But Mr. Gordon's thesis does not just rely on anecdote and statistics. He brings some solid economic reasoning to the task as well. The growth in GDP is typically decomposed into three terms, which are then added together. Those are 1) the growth in the size of the labor force; 2) the growth in the total capital stock; and finally 3) the growth in TFP, which concerns most of the book.
TFP stands for total factor productivity, but that's really a misnomer. A more apt name is the Solow residual, named after Robert Solow, who invented the concept. But residual is the important label, and that means everything that is left over after you've accounted for the principal factors.
So economic statistics are always a bit dismal--hard numbers are hard to come by. For example, Mr. Gordon demonstrates conclusively that government statistics systematically overstate inflation--not because they're evil, but just that inflation is really hard to measure. Simple concepts such as real GDP growth are fuzzy--beset with uncertainties such as the inflation rate. And likewise with growth in labor and capital investment.
Nevertheless, within some error margin one can estimate growth as a function of labor. Add one additional worker x, and y amount of additional output will be produced. Similarly, buy a new machine for that worker to use, and output will increase all the more. Thus GDP growth as a function of the size of the labor force and as a function of capital investment can be reasonably estimated.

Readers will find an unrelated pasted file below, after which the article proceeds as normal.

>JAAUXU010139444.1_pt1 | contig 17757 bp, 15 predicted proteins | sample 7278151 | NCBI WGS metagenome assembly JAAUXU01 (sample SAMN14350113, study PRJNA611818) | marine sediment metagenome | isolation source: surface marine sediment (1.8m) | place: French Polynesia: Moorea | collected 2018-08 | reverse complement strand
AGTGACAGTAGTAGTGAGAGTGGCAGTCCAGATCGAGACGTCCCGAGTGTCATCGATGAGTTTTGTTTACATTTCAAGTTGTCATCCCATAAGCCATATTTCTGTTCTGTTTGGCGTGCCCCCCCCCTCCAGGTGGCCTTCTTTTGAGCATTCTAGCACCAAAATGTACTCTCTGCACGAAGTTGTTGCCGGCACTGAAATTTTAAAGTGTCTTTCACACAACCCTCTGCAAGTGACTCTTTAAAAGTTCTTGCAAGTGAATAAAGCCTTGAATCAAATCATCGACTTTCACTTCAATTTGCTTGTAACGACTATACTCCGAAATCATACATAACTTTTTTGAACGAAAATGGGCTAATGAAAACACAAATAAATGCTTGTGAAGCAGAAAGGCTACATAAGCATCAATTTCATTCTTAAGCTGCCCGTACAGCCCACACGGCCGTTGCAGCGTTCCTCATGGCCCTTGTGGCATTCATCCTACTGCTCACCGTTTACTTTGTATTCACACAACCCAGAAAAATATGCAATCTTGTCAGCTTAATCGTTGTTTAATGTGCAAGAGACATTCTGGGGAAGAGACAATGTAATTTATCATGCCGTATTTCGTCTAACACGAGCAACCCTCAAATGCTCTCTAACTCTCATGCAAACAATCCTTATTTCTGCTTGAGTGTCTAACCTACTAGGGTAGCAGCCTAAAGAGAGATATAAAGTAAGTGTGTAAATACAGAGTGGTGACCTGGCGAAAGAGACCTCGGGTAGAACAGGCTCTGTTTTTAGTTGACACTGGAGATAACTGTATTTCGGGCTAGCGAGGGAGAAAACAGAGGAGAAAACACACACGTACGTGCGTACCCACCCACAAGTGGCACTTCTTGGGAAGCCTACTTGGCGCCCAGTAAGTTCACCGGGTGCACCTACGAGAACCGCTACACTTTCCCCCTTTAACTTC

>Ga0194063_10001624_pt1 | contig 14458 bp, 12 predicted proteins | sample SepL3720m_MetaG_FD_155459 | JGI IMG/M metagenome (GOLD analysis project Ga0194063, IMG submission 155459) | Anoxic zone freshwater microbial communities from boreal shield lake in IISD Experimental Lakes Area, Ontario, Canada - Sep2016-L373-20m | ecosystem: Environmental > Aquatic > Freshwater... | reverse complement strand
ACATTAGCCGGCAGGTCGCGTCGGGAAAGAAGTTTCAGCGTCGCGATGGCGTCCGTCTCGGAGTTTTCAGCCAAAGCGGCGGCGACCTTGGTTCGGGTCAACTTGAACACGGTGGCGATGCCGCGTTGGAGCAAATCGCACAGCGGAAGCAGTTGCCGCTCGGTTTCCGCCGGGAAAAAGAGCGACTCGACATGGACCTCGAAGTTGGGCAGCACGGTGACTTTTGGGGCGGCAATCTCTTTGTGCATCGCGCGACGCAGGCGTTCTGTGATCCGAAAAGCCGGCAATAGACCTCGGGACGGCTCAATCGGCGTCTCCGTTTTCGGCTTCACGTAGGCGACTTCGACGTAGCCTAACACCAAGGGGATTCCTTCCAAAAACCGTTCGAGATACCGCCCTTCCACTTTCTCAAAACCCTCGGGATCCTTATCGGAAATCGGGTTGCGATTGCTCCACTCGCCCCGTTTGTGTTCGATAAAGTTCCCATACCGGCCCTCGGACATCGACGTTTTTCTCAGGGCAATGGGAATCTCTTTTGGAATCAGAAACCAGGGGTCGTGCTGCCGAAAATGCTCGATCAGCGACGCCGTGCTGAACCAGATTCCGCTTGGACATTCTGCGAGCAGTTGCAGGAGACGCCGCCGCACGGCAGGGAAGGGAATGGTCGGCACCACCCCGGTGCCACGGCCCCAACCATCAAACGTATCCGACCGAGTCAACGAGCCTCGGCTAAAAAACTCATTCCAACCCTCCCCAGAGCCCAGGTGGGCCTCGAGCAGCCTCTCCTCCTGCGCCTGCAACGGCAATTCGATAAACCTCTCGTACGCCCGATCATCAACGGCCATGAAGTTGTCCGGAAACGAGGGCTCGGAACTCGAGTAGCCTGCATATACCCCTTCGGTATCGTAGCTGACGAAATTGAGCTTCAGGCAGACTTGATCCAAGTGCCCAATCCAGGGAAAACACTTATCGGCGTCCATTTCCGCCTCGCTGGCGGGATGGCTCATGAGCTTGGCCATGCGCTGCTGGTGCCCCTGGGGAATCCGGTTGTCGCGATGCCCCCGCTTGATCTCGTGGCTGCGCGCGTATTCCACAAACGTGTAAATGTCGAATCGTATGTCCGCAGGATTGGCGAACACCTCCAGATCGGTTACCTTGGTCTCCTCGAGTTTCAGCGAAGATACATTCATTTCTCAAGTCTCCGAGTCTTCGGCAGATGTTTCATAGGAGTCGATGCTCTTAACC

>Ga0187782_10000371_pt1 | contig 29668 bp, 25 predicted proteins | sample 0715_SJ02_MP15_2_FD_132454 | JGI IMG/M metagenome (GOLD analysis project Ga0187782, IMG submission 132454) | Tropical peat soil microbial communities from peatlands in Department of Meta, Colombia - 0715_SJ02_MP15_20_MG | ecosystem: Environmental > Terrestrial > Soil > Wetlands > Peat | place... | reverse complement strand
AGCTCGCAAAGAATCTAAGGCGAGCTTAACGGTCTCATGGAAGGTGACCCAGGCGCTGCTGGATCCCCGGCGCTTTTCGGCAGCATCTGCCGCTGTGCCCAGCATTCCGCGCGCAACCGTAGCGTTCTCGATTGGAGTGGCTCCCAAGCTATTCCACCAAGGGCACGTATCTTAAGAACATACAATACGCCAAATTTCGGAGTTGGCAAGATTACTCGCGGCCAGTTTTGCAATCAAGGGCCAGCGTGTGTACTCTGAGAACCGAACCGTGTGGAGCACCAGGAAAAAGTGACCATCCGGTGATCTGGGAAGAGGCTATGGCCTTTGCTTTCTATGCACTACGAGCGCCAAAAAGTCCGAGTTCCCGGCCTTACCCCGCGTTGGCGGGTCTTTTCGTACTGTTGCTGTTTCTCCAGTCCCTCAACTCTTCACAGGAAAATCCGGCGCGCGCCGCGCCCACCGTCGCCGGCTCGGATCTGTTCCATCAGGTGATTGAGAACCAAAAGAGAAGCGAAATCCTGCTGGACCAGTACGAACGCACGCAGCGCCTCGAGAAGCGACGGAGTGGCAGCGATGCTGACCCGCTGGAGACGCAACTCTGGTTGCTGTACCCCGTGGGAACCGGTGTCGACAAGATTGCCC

But there are some factors in GDP growth that are not a function of either labor or capital. For example, fine weather will produce a much larger agricultural output, regardless of how many workers or tractors the farmer employs. A change in government regulations may make it cheaper and easier to manufacture widgets, as can also a change in global trading networks. None of these can be expressed by the principal components (labor and capital), but are instead are left over as a residual, aka a fudge factor, known as TFP.
Among other things, TFP collects any errors that accrue in measuring labor and capital investments. I propose that it be renamed TFF: total fudge factor.
But the total factor productivity moniker is longstanding, and not irrational. While nobody denies any of the items that I've designated TFF, most of the residual is attributed to new technology. Buying a new abacus may improve the productivity of your new accountant at the margin, but replacing the abacus with a computer makes for a whole new ball game--productivity will make a giant step upward.
And Mr. Gordon is certainly on solid ground when he attributes to the miracle century to new technology. The rest of the fudge factor is either small or it cancels out. For example, despite the Great Depression, TFP growth continued unabated throughout the 1930s. There is no other reasonable explanation for this other than technology.